Identify statistical tests and key areas of emphasis for each model | ?An effective validation framework comprises of the following core elements? Evaluation of conceptual soundness, including developmental evidence?? |
The following sections elaborate on how these guidance/principles can be interpreted.
Establish a model inventory
SR11-7 states the term model refers to a quantitative method, system, or approach that applies statistical, economic, financial, or mathematical theories, techniques, and assumptions to process input data into quantitative estimates. The definition of model also covers quantitative approaches whose inputs are partially or wholly qualitative or based on expert judgment, provided that the output is quantitative in nature.
This is a useful definition to use with respect to identifying IFRS 9 models as well. The complexity of expected lifetime expected loss calculations is much more than in the extant Basel environment - there would be outputs from nonparametric models that will used for the computation of ECL. Also, a substantial increase in the number of models can be envisaged in the IFRS 9 world. It wouldn't be surprising to find many models being spreadsheet based and being used by just a handful of users. But the important aspect is to firstly identify the models, then apply validation routines proportionate to the scope and materiality of the specific model. Depending on the models' lifecycle (e.g., post development, implementation), and model's materiality, the depth of the model validation and review can vary. Banks and financial institutions should adopt a framework which should be fully transparent, with full audit-ability of model definitions and model inventory, to monitor model risk and maintain transparency.
Establish model materiality and requisite validation requirement
The nature and scope of the validation should depend on the complexity and the materiality of the portfolios and the models being used. There should be distinct and transparent model materiality classification framework for models. This could be simple asset size based thresholds, RWA based guidelines or based on model purpose. The nature and scope of validation will then be dependent on the materiality of the models in question.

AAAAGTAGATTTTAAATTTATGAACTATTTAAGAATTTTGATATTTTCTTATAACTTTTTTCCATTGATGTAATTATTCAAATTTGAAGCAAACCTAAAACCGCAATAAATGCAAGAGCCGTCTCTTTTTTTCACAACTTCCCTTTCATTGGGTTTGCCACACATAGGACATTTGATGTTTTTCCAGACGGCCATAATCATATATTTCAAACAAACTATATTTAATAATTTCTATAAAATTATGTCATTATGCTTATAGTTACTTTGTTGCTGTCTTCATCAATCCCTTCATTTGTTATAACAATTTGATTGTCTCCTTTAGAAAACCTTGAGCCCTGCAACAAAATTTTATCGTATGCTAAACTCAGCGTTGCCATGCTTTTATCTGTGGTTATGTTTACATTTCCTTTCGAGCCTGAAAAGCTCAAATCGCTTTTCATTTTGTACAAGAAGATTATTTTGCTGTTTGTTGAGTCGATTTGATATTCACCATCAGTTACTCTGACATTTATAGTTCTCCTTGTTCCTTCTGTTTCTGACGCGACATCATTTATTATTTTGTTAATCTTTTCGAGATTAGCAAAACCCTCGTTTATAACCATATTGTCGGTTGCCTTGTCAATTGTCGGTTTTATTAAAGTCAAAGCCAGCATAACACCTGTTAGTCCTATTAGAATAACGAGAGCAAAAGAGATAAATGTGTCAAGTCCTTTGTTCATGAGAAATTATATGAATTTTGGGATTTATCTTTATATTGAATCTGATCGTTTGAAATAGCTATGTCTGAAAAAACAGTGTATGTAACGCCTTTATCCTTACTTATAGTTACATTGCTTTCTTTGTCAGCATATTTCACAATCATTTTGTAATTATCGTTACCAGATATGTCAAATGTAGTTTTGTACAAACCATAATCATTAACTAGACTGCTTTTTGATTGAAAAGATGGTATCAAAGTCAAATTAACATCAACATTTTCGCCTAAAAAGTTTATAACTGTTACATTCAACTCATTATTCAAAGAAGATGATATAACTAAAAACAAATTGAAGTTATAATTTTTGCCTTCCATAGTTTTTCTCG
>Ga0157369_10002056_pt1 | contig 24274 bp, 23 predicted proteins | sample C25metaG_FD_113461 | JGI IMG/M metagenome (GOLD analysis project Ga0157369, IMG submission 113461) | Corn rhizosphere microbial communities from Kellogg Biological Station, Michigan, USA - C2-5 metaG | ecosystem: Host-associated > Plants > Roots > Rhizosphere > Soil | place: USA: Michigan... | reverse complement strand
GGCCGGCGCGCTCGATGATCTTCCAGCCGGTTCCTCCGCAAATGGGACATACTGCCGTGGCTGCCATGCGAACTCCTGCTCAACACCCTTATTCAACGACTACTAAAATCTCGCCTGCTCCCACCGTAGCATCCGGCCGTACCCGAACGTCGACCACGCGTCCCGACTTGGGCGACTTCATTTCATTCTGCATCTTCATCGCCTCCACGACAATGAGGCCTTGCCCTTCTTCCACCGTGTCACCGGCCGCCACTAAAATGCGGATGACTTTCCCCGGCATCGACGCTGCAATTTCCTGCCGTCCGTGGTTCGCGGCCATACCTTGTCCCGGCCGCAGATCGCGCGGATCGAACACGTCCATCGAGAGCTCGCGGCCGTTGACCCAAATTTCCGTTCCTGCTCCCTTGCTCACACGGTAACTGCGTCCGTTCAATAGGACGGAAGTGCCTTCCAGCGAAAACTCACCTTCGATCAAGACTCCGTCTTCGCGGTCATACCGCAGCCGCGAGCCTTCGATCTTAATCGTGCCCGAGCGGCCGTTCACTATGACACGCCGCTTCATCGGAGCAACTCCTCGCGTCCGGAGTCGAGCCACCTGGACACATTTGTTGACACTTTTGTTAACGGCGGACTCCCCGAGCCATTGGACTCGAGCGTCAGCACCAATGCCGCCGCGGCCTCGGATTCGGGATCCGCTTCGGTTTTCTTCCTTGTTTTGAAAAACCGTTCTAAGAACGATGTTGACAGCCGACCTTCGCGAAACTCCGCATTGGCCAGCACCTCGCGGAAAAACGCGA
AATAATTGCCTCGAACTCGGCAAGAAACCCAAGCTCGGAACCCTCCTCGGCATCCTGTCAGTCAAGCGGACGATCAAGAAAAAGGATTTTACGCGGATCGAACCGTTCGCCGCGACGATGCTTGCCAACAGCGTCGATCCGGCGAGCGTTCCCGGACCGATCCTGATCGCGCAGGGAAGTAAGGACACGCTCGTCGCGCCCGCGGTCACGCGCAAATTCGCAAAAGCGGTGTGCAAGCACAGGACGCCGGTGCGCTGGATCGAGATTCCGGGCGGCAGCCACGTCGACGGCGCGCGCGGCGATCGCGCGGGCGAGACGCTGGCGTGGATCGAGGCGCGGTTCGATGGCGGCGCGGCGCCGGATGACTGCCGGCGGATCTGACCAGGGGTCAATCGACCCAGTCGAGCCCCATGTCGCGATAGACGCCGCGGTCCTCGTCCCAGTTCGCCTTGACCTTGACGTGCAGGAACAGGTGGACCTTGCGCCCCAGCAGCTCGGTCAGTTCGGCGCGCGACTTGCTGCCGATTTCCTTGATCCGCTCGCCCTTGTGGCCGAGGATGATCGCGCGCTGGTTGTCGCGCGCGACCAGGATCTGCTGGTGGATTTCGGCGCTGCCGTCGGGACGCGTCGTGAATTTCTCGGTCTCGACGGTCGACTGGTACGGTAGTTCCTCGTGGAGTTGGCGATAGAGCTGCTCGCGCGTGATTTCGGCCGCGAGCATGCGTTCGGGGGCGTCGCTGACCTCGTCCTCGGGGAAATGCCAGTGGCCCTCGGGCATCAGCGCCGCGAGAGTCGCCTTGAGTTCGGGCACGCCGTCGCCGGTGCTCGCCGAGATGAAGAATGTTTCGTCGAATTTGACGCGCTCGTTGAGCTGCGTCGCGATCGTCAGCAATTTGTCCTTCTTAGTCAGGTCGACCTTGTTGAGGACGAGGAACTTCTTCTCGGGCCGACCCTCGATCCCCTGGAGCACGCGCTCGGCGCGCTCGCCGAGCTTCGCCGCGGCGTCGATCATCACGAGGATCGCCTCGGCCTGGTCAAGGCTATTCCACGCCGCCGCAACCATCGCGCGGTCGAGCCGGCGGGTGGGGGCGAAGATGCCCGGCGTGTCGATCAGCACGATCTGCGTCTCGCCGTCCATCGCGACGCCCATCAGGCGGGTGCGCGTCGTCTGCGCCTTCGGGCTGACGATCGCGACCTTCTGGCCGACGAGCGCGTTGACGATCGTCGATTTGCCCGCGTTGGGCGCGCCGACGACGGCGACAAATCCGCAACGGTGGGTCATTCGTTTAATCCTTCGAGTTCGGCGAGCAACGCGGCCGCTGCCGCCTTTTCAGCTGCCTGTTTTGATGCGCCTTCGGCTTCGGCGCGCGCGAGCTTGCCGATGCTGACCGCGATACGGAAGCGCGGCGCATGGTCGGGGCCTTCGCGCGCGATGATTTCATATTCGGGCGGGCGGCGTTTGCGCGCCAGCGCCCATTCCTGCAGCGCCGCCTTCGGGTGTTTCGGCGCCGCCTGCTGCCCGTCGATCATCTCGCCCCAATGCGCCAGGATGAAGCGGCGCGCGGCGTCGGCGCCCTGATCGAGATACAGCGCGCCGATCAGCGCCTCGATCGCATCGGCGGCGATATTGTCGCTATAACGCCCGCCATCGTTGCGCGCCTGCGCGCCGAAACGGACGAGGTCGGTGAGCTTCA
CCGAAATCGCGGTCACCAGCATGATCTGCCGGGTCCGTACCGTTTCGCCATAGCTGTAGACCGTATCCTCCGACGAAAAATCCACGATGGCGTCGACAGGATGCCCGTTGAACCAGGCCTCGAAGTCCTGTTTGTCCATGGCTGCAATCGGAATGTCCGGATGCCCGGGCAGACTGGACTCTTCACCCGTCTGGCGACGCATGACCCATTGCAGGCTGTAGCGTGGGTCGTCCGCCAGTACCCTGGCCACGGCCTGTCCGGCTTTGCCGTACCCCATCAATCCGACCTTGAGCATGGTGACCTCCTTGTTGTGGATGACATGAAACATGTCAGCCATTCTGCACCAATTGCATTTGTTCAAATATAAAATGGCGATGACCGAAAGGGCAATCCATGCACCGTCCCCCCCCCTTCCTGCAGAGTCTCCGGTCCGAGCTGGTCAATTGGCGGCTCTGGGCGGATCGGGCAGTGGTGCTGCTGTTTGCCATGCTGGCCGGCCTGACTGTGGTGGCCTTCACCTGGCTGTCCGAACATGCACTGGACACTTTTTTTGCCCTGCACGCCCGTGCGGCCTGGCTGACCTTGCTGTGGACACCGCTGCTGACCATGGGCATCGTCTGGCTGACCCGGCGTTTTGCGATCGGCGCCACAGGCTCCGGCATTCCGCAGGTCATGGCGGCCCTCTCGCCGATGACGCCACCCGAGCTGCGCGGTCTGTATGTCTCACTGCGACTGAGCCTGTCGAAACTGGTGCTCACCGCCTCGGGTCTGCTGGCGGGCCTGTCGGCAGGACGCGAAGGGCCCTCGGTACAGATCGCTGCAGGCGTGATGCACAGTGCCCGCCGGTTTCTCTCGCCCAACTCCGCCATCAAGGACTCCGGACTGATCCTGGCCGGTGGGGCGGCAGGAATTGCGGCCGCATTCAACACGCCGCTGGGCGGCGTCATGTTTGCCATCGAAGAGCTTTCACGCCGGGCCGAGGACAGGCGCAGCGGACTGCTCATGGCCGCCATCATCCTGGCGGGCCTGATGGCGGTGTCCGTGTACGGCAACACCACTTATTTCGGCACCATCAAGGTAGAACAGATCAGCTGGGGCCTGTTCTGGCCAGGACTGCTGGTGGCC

SR 11-7 says where models and model output have a material impact on business decisions, including decisions related to risk management and capital and liquidity planning, .. a bank's model risk management framework should be more extensive and rigorous?.
An illustrative possible model materiality and the corresponding Validation requirements are provided below.
Materiality | Nature and Scope of Validation |
High | In-depth validation review covering all components and tests to assess the quality and usability of the model. This includes performance and calibration tests, stability tests, development of benchmark models. This also requires an independent validation (possibly third party) and comprehensive documentation including a qualitative validation. |
Medium | Validation of selective components. Full model development exercise may not be replicated. Validation based on a few performance statistics, and/or review of model development evidence. |
Low | Validation based on check-list for only a few components of the overall model built can be performed by the model owner to check some measures related to performance and usage. Sometimes, only model documentation review is done by third party. |
Establish governance process for all IFRS 9 models
Shown below is a typical validation process for effective model risk management. The process and its rigor would change based on model materiality. However, note that while an annual independent validation is required, there should be a validation and review before the model goes into implementation. To meet tight deadlines, it is important that the model development teams get sign offs from validation teams at intermediate stages and a strong process is in place for such interactions between the development and the validation teams. For instance, right at the model development initiation, the terms of reference could state at a high level the purpose of the model and the methodology options that would be explored in the exercise. For example, the terms of reference can state that for PD term structure computation, it would explore the binomial method and the reasons for the same. Similarly, at the stage of data preparation, another sign off could be obtained from the validation team, so that validation team can flag off issues at an early stage, be it with data quality or with completeness of data. Shown here is a typical validation cycle that can be adopted by financial institutions.
Identify statistical tests and key areas of emphasis for each model
Based on the impact of IFRS 9 on the components of expected credit loss estimation, the below table summarizes the typical methods for validation, and their relevance across critical review parameters: